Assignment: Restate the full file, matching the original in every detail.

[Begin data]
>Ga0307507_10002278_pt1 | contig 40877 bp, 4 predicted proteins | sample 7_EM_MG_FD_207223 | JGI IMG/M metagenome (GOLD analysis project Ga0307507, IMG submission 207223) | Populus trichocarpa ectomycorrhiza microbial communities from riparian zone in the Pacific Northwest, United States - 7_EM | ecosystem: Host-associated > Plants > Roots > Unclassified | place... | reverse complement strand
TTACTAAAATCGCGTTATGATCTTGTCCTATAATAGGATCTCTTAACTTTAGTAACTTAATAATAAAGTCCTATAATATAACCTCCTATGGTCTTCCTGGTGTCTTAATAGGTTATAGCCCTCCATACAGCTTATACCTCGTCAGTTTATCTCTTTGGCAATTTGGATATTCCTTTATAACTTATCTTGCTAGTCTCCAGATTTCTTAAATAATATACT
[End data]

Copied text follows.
>Ga0307507_10002278_pt1 | contig 40877 bp, 4 predicted proteins | sample 7_EM_MG_FD_207223 | JGI IMG/M metagenome (GOLD analysis project Ga0307507, IMG submission 207223) | Populus trichocarpa ectomycorrhiza microbial communities from riparian zone in the Pacific Northwest, United States - 7_EM | ecosystem: Host-associated > Plants > Roots > Unclassified | place... | reverse complement strand
TTACTAAAATCGCGTTATGATCTTGTCCTATAATAGGATCTCTTAACTTTAGTAACTTAATAATAAAGTCCTATAATATAACCTCCTATGGTCTTCCTGGTGTCTTAATAGGTTATAGCCCTCCATACAGCTTATACCTCGTCAGTTTATCTCTTTGGCAATTTGGATATTCCTTTATAACTTATCTTGCTAGTCTCCAGATTTCTTAAATAATATACT